Our systematic review found that the relationship between quality of care and risk-adjusted mortality is inconsistent. Whereas about half the studies reported a positive correlation between quality of care and risk-adjusted mortality, half did not. The notion that mortality can be used to identify poor quality of care stems from a simple function which predicates mortality on three key variables – patient risk-factors (case-mix), play of chance and quality of care. The rationale is that if adequate adjustment for patient case-mix factors (hence risk-adjusted mortality) and the play of chance can be undertaken, then the residual unexplained variance in mortality must be attributable to quality of care. This is a fallacy  because it does not acknowledge the role of unmeasured/immeasurable factors in case-mix and how definitions are applied that might affect outcome irrespective of quality. Thus, there are three reasons why outcomes may vary even after case mix adjustment: (i) genuine differences in process measures of quality of care not measured in the study, e.g. vigilance of nursing staff which is harder to measure and therefore rarely captured in the study; (ii) differences in prognosis/risk, not captured in the study; and (iii) differences in definitions or in how definitions were applied in different places.
Furthermore, many studies are prone to Type II error because not every hospital has sufficient patients to ensure that differences in outcomes between units are statistically significant. In reality, even for common operations, only a minority of hospitals actually have sufficient caseloads for even a doubling of the mortality rate to be statistically significant .
These factors may explain why in our review we have not found a consistent relationship between quality of care and risk-adjusted mortality.
Nonetheless, even if risk-adjusted mortality rates are affected by quality of care, how well would they perform as a screening tool for poor quality care? A modelling exercise by Hofer  in which 10% of hospitals had poor quality care (25% of deaths preventable versus 5% elsewhere) found that sensitivity for detecting poor quality hospitals on the basis of high mortality rates was only 35%, and positive predictive value (PPV) 52%. Mortality for individual medical conditions proved to be an even poorer screening tool (e.g. sensitivity for pneumonia was 10% and PPV 21%, implying that detection via mortality rates would miss 90% of poor-quality hospitals, whilst four out of five hospitals with high risk-adjusted mortality rates had acceptable quality). Similar exercises by Zalkind  and Thomas  with different input parameters came to the same conclusions.
We found a variety of innovative and complex study designs have been adopted to address the review question and noted no overall consensus over the ideal study design. Further studies should not be undertaken lightly not only because of methodological challenges , but also because of the vast quantity of accurate data required. The cost of collecting sufficient data for a risk-adjustment system that would allow fair comparisons of outcomes and quality of care in Californian hospitals was estimated at $61 million in 1990 . An inherent dilemma is that studies which are sufficiently large to detect a significant difference in quality or mortality tend to rely upon administrative databases for clinical data (both for risk-adjusting mortality and measuring quality of care). This is much easier to obtain but may be less reliable than data obtained from manually searching medical records [32, 33].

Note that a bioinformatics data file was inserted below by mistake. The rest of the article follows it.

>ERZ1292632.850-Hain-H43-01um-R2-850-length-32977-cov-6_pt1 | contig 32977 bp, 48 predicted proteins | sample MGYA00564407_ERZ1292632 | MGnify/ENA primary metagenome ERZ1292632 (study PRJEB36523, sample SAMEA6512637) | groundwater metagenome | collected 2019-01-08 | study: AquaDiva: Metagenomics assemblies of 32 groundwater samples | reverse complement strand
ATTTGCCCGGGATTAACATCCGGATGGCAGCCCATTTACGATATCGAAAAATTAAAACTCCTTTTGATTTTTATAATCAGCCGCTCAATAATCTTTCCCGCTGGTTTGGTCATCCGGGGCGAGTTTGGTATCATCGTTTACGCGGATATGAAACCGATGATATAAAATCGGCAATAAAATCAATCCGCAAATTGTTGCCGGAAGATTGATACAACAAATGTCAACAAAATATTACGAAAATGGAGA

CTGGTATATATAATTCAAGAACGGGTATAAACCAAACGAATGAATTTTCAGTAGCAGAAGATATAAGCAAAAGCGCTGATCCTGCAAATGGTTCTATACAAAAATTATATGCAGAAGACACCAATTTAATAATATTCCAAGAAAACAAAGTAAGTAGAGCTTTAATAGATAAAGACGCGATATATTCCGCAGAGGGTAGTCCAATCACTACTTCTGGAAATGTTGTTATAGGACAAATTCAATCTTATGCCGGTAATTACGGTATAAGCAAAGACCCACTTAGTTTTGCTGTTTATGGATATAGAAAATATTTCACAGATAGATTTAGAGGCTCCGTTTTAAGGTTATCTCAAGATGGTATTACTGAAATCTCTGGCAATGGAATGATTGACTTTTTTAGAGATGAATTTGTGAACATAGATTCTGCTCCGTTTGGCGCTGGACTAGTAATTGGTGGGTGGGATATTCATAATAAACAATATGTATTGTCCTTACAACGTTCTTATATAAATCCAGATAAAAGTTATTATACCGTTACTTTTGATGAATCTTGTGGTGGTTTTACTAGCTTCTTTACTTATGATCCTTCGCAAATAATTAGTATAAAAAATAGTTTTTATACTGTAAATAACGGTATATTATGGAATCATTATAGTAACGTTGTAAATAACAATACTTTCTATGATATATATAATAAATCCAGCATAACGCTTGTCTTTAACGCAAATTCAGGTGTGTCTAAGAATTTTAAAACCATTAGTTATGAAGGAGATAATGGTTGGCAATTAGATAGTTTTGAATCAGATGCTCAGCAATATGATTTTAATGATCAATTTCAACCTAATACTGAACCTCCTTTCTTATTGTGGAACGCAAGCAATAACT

There are several limitations to our review :
We relied upon three medical databases to identify relevant studies and only cited grey literature when either indexed in the databases or referenced in existing studies. The studies that demonstrate a relationship between better quality of care and lower mortality are more likely to be published is essentially un-testable, though it is clear that studies that demonstrate the opposite exist.
Several papers described different aspects of the same study [57, 58], or analysed the same data in different ways [66–68] or over different time periods [42, 59], meaning that studies were not always independent, although our stratified analyses attempted to control for this.
Unlike reviews of randomised controlled trials, for which comprehensive checklists have been developed to appraise the quality of individual studies , no such criteria exists for assessment of quality of care studies. In appraising each study, we had to decide how rigorously it was conducted and how valid its conclusions were. For example, in studies where independent examiners inspected quality of care in high- and low-risk-adjusted mortality hospitals, it was important to find out whether examiners were blind to whether they were visiting a high- or low-risk-adjusted mortality hospital. Where papers discussed previous studies, we noted any comments about their perceived limitations. Where papers initiated correspondence, we looked for letters and authors responses.